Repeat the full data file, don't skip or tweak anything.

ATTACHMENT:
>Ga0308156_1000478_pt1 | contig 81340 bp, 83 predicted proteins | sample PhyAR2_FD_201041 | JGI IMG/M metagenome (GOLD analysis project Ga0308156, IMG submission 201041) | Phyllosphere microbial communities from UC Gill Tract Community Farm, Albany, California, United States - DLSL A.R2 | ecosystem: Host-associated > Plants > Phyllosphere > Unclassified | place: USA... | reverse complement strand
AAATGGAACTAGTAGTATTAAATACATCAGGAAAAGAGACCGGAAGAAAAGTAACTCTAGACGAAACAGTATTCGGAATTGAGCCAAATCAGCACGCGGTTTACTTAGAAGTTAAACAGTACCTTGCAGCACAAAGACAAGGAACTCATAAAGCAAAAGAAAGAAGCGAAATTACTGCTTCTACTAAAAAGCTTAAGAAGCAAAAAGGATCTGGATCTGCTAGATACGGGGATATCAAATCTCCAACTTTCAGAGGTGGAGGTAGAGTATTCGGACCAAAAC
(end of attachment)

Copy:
>Ga0308156_1000478_pt1 | contig 81340 bp, 83 predicted proteins | sample PhyAR2_FD_201041 | JGI IMG/M metagenome (GOLD analysis project Ga0308156, IMG submission 201041) | Phyllosphere microbial communities from UC Gill Tract Community Farm, Albany, California, United States - DLSL A.R2 | ecosystem: Host-associated > Plants > Phyllosphere > Unclassified | place: USA... | reverse complement strand
AAATGGAACTAGTAGTATTAAATACATCAGGAAAAGAGACCGGAAGAAAAGTAACTCTAGACGAAACAGTATTCGGAATTGAGCCAAATCAGCACGCGGTTTACTTAGAAGTTAAACAGTACCTTGCAGCACAAAGACAAGGAACTCATAAAGCAAAAGAAAGAAGCGAAATTACTGCTTCTACTAAAAAGCTTAAGAAGCAAAAAGGATCTGGATCTGCTAGATACGGGGATATCAAATCTCCAACTTTCAGAGGTGGAGGTAGAGTATTCGGACCAAAAC